The last couple issues DD has been following themes, the last issues being Twilight Zone, Lovecraft and now the pulps. It has excellent interviews with prolific horror comics author Steve Niles, Dark Horse comics (about it's revamped Creepy) and pulp horror author Hugh B. Cave.
It features a comic book style illustrated story by one of my favorite authors Cody Goodfellow, Several other works of fiction. The highlight for me was the wonderfully crafted “The Beheld” by Paul G. Bens. It is subtle, but unnerving tale that slowly worms it's way into your head.
I enjoyed issue #15 a little more, but I am more of a Lovecraft fan than a pulp fan. The Dark Horse interview about their creepy reboot was great and throughly enjoyed William F Nolan's column on Max Brand. Still it's the fifth issue in a row I read cover to cover. I came away from the issue wanting to find time to read Max Brand and Hugh B Cave. Can't wait for the Dark Sci-fi issue coming up next time.
Get a subscription and support the best horror mag out there today.
Jade By Gene O'Neil
Bad moon book
I reviewed O'Neil's award winning collection “the Taste of Tenderloin” last September. I jumped on Jade because of the strength of that book. Jade is a rare case where when I closed the book I wanted another 100 pages. This is a charming post apocalypse story, yep you read that right. O'Neil is a talented story teller through and through and this story set in the ruins that had once been San Diego is emotionally gripping from the first page to the last.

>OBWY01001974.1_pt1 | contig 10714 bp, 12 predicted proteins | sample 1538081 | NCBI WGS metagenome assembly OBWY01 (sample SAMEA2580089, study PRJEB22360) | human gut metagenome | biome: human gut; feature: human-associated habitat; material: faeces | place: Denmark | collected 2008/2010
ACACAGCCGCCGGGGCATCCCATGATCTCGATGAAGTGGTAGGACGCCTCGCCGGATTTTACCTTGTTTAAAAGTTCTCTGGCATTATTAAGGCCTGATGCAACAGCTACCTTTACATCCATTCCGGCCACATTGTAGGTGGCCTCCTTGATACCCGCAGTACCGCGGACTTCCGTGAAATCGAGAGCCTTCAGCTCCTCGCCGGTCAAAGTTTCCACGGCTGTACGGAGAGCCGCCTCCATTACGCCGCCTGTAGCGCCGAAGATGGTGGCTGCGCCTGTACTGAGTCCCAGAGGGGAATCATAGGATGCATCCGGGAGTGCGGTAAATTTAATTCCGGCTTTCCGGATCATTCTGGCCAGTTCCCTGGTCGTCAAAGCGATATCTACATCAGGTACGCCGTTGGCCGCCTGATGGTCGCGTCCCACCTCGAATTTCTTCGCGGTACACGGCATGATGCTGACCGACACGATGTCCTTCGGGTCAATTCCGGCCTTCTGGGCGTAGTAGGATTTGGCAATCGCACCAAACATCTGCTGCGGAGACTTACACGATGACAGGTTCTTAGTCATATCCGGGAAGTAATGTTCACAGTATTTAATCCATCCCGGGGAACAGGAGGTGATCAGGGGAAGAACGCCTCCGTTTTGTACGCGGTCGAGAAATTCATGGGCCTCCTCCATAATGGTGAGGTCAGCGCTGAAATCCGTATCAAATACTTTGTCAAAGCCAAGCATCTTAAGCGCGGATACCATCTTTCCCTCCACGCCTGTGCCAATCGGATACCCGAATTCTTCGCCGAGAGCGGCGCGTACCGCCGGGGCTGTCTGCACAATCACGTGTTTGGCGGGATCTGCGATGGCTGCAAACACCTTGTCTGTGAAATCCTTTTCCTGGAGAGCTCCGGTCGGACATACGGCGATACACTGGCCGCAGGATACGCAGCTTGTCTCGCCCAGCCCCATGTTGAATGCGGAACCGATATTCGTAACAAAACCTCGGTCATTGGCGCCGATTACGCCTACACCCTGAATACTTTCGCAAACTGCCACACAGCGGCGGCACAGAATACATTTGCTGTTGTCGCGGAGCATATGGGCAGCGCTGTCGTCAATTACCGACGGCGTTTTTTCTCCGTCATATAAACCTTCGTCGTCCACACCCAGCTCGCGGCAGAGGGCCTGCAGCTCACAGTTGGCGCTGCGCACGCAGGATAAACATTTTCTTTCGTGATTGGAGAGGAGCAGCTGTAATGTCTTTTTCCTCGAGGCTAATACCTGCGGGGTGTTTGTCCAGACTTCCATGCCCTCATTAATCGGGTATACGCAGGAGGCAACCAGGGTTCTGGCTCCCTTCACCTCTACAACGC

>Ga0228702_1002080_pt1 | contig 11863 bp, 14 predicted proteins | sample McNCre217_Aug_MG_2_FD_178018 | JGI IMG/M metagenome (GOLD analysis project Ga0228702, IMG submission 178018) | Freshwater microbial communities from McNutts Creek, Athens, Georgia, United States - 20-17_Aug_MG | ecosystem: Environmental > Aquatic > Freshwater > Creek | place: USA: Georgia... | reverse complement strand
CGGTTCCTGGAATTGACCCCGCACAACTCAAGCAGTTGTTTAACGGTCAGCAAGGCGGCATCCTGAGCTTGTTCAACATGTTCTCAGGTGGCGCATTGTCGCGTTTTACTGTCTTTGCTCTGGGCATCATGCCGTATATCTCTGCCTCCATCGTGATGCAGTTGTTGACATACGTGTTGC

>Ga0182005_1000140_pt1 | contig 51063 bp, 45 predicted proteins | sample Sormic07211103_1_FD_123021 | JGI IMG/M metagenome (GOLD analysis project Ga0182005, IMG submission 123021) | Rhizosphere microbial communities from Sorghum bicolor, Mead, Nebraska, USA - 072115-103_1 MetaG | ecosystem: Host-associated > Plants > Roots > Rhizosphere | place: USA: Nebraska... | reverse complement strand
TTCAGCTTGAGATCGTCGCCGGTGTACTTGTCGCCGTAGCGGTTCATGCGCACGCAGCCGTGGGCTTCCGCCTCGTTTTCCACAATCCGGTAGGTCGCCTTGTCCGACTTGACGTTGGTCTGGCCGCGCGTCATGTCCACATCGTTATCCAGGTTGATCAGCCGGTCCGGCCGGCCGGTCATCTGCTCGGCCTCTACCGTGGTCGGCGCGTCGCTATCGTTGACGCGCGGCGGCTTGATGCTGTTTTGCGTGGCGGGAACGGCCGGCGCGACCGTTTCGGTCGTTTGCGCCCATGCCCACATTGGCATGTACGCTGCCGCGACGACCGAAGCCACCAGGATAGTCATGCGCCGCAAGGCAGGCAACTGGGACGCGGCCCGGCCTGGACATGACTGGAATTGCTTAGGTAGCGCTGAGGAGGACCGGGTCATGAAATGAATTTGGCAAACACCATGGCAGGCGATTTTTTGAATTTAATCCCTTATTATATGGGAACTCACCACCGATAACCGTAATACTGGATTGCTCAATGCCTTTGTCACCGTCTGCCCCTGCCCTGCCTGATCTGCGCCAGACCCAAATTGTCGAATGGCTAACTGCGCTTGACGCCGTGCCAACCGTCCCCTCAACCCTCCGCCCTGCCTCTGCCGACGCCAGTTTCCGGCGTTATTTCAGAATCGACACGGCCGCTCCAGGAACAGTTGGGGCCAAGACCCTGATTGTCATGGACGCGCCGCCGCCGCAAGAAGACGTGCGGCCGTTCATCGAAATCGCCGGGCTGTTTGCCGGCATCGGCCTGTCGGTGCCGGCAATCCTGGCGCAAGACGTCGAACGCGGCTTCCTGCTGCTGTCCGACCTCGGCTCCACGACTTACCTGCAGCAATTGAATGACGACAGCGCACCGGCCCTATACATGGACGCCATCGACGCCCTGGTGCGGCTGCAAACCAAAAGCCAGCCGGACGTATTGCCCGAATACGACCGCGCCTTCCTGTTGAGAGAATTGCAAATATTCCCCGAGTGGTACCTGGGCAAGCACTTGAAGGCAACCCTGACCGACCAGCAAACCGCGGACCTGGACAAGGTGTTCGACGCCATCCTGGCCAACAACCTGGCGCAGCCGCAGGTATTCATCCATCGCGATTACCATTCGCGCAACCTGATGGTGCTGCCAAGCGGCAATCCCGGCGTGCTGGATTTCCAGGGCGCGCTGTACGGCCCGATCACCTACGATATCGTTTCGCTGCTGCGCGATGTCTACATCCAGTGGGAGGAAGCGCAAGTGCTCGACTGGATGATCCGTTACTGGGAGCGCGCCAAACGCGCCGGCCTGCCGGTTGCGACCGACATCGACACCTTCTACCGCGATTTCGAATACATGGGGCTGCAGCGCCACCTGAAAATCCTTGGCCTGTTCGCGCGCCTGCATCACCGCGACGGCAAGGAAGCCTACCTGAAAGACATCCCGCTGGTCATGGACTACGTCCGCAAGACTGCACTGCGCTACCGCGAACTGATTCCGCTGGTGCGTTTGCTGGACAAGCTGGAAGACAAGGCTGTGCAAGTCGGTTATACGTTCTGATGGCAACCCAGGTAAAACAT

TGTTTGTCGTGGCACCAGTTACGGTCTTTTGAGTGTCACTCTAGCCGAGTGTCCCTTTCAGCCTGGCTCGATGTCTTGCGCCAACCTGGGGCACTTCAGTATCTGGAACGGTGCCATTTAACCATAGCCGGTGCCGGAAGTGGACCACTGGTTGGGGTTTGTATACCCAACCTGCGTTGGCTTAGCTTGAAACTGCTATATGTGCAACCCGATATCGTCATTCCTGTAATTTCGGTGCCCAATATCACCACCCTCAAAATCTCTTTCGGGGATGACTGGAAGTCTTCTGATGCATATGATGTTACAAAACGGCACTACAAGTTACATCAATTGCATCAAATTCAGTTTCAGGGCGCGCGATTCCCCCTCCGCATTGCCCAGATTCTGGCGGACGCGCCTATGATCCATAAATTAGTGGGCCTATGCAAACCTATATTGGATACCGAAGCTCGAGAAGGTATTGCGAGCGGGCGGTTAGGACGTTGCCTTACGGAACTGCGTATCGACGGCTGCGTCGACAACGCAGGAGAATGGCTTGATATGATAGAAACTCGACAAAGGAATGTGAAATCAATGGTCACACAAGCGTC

I am a huge fan of 100 to 140 page novellas in print. I mean those were novels back in the day before New York dictated that you need so many pages to justify cover price. What is nice is that I read this book in one sitting on a flight.
Since I lived in San Diego for several years mere blocks away from one of the settings of the book, I enjoyed this book deeply. The story of a slightly deformed child of a post collapse woman named Jade. She was adopted by a woman who survives in the ruins by being psychic for hire. Jade discovers she too has a talent for communicating with and easing the stress of animals. On personal level some of the ways she communicates with animals I found did not work for me. Since I don't view non-human animals as slaves for humans and suspect Jade might not either. Most horror fans would not feel that way, but it was my only small problem with the book.
The book also looks nice, Limited edition with beautiful black and white illustrations. Libraries should follow Gene O'Neil he is a bold new voice in horror that has the ability to perfectly blend the light and the darkness of horror fiction seamlessly.
Saturday, July 3, 2010
My short story collection Screams From a Dying World was nominated for a Wonderland award for best collection. This is the third year the bizarro lit movement has given out awards at it's annual bizarro con here in Portland. That will happen in November. I super excited that I was nominated along side Cody Goodfellow who was nominated for his amazing collection "Silent Weapons for Quiet Wars." I can't think of anyone I would rather lose to!
Congrats to all the nominees!
FISTFUL OF FEET by Jordan Krall
SHATNERQUAKE by Jeff Burk
WARRIOR WOLF WOMEN OF THE WASTELAND by Carlton Mellick III
ARCHELON RANCH by Garrett Cook
ASS GOBLINS OF AUSCHWITZ by Cameron Pierce
SILENT WEAPONS FOR QUIET WARS by Cody Goodfellow
A MILLION VERSIONS OF RIGHT by Matthew Revert
SEX DUNGEON FOR SALE by Patrick Wensink
SCREAMS FROM A DYING WORLD by David Agranoff
SEE JACK by Russell Edson